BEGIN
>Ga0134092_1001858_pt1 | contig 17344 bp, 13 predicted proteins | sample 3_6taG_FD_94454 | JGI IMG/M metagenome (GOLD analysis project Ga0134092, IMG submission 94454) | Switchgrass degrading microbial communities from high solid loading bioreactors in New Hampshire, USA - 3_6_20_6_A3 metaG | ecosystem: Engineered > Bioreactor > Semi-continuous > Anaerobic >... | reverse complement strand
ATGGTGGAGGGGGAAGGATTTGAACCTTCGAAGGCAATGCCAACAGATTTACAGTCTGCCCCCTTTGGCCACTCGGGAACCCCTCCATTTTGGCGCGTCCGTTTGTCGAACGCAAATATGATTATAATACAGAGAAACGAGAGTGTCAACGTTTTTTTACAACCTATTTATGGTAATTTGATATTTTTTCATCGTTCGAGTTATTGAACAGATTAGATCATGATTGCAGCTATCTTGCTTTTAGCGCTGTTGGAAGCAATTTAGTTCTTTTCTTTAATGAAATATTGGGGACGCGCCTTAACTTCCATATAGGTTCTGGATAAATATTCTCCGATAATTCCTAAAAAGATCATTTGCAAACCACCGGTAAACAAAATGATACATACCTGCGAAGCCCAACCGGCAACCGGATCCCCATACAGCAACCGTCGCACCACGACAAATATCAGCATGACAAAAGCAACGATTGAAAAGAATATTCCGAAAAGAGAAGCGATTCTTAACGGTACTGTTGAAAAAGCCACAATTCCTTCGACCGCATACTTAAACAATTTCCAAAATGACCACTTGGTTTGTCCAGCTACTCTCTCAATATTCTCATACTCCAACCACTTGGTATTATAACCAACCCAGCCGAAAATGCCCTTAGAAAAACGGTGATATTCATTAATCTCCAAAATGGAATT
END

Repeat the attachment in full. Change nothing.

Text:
>Ga0134092_1001858_pt1 | contig 17344 bp, 13 predicted proteins | sample 3_6taG_FD_94454 | JGI IMG/M metagenome (GOLD analysis project Ga0134092, IMG submission 94454) | Switchgrass degrading microbial communities from high solid loading bioreactors in New Hampshire, USA - 3_6_20_6_A3 metaG | ecosystem: Engineered > Bioreactor > Semi-continuous > Anaerobic >... | reverse complement strand
ATGGTGGAGGGGGAAGGATTTGAACCTTCGAAGGCAATGCCAACAGATTTACAGTCTGCCCCCTTTGGCCACTCGGGAACCCCTCCATTTTGGCGCGTCCGTTTGTCGAACGCAAATATGATTATAATACAGAGAAACGAGAGTGTCAACGTTTTTTTACAACCTATTTATGGTAATTTGATATTTTTTCATCGTTCGAGTTATTGAACAGATTAGATCATGATTGCAGCTATCTTGCTTTTAGCGCTGTTGGAAGCAATTTAGTTCTTTTCTTTAATGAAATATTGGGGACGCGCCTTAACTTCCATATAGGTTCTGGATAAATATTCTCCGATAATTCCTAAAAAGATCATTTGCAAACCACCGGTAAACAAAATGATACATACCTGCGAAGCCCAACCGGCAACCGGATCCCCATACAGCAACCGTCGCACCACGACAAATATCAGCATGACAAAAGCAACGATTGAAAAGAATATTCCGAAAAGAGAAGCGATTCTTAACGGTACTGTTGAAAAAGCCACAATTCCTTCGACCGCATACTTAAACAATTTCCAAAATGACCACTTGGTTTGTCCAGCTACTCTCTCAATATTCTCATACTCCAACCACTTGGTATTATAACCAACCCAGCCGAAAATGCCCTTAGAAAAACGGTGATATTCATTAATCTCCAAAATGGAATT